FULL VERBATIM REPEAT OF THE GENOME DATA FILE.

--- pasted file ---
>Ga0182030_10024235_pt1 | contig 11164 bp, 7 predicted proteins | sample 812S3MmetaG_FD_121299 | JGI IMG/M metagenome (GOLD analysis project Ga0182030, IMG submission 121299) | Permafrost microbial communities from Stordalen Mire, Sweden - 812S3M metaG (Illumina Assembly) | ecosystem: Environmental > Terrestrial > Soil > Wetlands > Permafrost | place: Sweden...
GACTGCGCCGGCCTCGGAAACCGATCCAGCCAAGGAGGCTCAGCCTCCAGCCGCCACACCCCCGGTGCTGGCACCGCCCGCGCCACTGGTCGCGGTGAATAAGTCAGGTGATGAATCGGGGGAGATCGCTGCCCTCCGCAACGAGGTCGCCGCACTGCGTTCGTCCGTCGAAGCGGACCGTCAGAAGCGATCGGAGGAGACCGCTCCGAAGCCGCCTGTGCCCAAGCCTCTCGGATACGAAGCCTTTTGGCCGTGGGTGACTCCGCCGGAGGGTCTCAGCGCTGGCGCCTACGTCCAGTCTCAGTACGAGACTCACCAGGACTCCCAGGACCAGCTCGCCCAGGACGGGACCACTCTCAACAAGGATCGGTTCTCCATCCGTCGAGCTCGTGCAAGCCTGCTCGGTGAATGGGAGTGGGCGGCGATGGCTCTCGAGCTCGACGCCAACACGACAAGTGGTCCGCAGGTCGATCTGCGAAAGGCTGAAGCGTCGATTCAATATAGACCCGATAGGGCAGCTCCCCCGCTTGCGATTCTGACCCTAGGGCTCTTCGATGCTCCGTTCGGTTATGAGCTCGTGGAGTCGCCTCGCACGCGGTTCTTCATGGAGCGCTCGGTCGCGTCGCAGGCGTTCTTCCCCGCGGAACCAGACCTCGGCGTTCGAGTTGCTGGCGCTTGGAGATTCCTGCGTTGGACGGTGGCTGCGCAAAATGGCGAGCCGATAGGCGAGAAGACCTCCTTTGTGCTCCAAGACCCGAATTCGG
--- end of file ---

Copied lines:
>Ga0182030_10024235_pt1 | contig 11164 bp, 7 predicted proteins | sample 812S3MmetaG_FD_121299 | JGI IMG/M metagenome (GOLD analysis project Ga0182030, IMG submission 121299) | Permafrost microbial communities from Stordalen Mire, Sweden - 812S3M metaG (Illumina Assembly) | ecosystem: Environmental > Terrestrial > Soil > Wetlands > Permafrost | place: Sweden...
GACTGCGCCGGCCTCGGAAACCGATCCAGCCAAGGAGGCTCAGCCTCCAGCCGCCACACCCCCGGTGCTGGCACCGCCCGCGCCACTGGTCGCGGTGAATAAGTCAGGTGATGAATCGGGGGAGATCGCTGCCCTCCGCAACGAGGTCGCCGCACTGCGTTCGTCCGTCGAAGCGGACCGTCAGAAGCGATCGGAGGAGACCGCTCCGAAGCCGCCTGTGCCCAAGCCTCTCGGATACGAAGCCTTTTGGCCGTGGGTGACTCCGCCGGAGGGTCTCAGCGCTGGCGCCTACGTCCAGTCTCAGTACGAGACTCACCAGGACTCCCAGGACCAGCTCGCCCAGGACGGGACCACTCTCAACAAGGATCGGTTCTCCATCCGTCGAGCTCGTGCAAGCCTGCTCGGTGAATGGGAGTGGGCGGCGATGGCTCTCGAGCTCGACGCCAACACGACAAGTGGTCCGCAGGTCGATCTGCGAAAGGCTGAAGCGTCGATTCAATATAGACCCGATAGGGCAGCTCCCCCGCTTGCGATTCTGACCCTAGGGCTCTTCGATGCTCCGTTCGGTTATGAGCTCGTGGAGTCGCCTCGCACGCGGTTCTTCATGGAGCGCTCGGTCGCGTCGCAGGCGTTCTTCCCCGCGGAACCAGACCTCGGCGTTCGAGTTGCTGGCGCTTGGAGATTCCTGCGTTGGACGGTGGCTGCGCAAAATGGCGAGCCGATAGGCGAGAAGACCTCCTTTGTGCTCCAAGACCCGAATTCGG